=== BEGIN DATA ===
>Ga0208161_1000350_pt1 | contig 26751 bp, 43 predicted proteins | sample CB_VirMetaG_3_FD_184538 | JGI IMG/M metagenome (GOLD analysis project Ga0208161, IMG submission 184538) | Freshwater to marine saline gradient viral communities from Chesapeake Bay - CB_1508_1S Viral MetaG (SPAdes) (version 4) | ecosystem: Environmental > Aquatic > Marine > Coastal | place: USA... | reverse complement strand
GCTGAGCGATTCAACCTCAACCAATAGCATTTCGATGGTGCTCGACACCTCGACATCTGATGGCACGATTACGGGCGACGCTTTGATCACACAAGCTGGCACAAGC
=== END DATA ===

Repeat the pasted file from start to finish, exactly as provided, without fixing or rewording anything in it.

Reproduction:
>Ga0208161_1000350_pt1 | contig 26751 bp, 43 predicted proteins | sample CB_VirMetaG_3_FD_184538 | JGI IMG/M metagenome (GOLD analysis project Ga0208161, IMG submission 184538) | Freshwater to marine saline gradient viral communities from Chesapeake Bay - CB_1508_1S Viral MetaG (SPAdes) (version 4) | ecosystem: Environmental > Aquatic > Marine > Coastal | place: USA... | reverse complement strand
GCTGAGCGATTCAACCTCAACCAATAGCATTTCGATGGTGCTCGACACCTCGACATCTGATGGCACGATTACGGGCGACGCTTTGATCACACAAGCTGGCACAAGC